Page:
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Evidence-based medicine, systematic reviews, and guidelines in interventional pain management: Part 2: Randomized controlled trials

Laxmaiah Manchikanti, Joshua A Hirsch, Howard S Smith
Pain Physician 2008, 11 (6): 717-73
19057624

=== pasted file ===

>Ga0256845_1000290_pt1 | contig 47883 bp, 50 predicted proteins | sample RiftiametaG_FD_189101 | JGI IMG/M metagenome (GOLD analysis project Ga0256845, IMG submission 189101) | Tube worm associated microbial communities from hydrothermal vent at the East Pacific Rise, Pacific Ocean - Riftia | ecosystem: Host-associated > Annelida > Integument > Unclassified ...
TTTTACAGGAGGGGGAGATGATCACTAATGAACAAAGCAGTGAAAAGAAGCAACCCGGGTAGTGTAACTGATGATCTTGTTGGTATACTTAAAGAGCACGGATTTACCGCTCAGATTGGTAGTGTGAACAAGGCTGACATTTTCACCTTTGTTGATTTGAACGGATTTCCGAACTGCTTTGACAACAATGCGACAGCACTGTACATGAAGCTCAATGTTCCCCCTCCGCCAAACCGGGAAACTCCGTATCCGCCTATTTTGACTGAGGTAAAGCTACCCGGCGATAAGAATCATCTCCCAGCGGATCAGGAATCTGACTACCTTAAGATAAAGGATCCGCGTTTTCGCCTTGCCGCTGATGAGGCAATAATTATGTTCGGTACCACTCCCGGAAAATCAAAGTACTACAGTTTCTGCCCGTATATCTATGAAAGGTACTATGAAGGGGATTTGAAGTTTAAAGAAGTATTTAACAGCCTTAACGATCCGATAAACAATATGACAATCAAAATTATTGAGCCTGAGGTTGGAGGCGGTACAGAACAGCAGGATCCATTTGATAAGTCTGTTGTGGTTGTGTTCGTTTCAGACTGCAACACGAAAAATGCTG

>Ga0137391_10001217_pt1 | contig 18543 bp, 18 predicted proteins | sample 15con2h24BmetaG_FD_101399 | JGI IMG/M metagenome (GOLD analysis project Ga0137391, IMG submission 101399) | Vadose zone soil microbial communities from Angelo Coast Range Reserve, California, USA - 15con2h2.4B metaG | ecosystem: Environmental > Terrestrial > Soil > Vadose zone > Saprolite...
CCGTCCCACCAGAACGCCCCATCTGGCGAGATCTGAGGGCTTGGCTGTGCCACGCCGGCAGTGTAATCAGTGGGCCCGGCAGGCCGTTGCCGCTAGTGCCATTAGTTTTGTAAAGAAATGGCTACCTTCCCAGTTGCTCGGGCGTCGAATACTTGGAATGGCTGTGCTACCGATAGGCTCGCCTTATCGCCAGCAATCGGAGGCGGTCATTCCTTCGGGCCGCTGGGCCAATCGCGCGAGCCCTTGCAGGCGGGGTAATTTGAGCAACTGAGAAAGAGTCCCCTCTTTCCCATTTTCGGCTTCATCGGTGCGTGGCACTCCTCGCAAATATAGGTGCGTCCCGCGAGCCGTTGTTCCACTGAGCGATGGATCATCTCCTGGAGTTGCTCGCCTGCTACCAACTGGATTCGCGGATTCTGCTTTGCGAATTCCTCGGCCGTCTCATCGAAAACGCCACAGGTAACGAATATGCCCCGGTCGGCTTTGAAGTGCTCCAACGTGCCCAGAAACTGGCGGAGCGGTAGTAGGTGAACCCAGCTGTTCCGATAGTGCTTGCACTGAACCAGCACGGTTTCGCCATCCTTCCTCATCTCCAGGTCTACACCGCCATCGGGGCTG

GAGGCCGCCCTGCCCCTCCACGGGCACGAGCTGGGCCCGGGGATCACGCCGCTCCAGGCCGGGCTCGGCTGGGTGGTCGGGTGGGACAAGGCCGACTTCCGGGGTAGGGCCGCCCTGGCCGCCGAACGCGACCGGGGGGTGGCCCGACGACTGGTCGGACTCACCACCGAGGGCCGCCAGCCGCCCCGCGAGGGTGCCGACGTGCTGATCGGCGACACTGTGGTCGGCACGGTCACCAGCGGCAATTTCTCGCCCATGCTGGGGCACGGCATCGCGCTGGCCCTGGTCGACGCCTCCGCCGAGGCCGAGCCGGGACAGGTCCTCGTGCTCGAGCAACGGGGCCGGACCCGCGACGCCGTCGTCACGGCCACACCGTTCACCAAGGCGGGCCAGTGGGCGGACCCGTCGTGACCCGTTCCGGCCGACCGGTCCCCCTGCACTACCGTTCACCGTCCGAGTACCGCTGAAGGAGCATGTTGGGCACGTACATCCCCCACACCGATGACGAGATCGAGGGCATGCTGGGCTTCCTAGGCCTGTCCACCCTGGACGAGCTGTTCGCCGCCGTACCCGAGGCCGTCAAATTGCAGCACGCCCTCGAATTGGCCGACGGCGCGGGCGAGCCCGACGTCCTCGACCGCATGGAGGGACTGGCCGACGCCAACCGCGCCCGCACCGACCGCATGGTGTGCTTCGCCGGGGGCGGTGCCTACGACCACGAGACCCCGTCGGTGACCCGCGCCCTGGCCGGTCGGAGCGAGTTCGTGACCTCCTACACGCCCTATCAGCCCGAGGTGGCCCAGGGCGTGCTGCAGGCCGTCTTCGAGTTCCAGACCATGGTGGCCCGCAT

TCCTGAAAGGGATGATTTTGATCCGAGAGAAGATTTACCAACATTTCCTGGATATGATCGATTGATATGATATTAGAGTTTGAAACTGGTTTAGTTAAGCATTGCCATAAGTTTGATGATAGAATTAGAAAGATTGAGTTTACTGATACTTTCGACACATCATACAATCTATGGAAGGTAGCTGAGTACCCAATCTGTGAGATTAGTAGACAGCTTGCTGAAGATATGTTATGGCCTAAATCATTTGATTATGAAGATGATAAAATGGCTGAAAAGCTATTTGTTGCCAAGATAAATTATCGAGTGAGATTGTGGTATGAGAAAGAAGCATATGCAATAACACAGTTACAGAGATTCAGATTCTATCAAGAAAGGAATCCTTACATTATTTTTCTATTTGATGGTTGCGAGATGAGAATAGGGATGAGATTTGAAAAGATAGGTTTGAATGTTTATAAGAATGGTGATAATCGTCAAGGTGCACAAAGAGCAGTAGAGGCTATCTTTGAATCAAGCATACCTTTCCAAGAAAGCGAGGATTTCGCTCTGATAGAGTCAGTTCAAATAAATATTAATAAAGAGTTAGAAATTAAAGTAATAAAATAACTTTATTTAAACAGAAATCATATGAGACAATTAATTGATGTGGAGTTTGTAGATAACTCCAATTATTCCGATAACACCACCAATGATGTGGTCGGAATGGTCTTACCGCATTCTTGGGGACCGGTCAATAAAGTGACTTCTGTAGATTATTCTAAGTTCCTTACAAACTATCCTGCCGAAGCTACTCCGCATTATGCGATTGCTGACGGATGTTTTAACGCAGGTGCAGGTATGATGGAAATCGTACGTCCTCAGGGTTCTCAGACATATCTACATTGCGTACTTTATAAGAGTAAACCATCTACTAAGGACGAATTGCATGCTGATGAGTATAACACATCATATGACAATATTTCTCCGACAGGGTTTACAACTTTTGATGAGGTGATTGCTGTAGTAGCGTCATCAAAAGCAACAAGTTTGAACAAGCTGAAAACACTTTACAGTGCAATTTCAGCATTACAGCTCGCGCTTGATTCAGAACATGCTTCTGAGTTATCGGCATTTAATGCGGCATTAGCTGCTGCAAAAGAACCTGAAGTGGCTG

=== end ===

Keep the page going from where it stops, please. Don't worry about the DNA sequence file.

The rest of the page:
Evidence-based medicine (EBM) is a shift in medical paradigms and about solving clinical problems, acknowledging that intuition, unsystematic clinical experience, and pathophysiologic rationale are insufficient grounds for clinical decision-making. The importance of randomized trials has been created by the concept of the hierarchy of evidence in guiding therapy. Even though the concept of hierarchy of evidence is not absolute, in modern medicine, most researchers synthesizing the evidence may or may not follow the principles of EBM, which requires that a formal set of rules must complement medical training and common sense for clinicians to interpret the results of clinical research. N of 1 randomized controlled trials (RCTs) has been positioned as the top of the hierarchy followed by systematic reviews of randomized trials, single randomized trial, systematic review of observational studies, single observational study, physiologic studies, and unsystematic clinical observations. However, some have criticized that the hierarchy of evidence has done nothing more than glorify the results of imperfect experimental designs on unrepresentative populations in controlled research environments above all other sources of evidence that may be equally valid or far more applicable in given clinical circumstances. Design, implementation, and reporting of randomized trials is crucial. The biased interpretation of results from randomized trials, either in favor of or opposed to a treatment, and lack of proper understanding of randomized trials, leads to a poor appraisal of the quality. Multiple types of controlled trials include placebo-controlled and pragmatic trials. Placebo controlled RCTs have multiple shortcomings such as cost and length, which limit the availability for studying certain outcomes, and may suffer from problems of faulty implementation or poor generalizability, despite the study design which ultimately may not be the prime consideration when weighing evidence for treatment alternatives. However, in practical clinical trials, interventions compared in the trial are clinically relevant alternatives, participants reflect the underlying affected population with the disease, participants come from a heterogeneous group of practice settings and geographic locations, and endpoints of the trial reflect a broad range of meaningful clinical outcomes.

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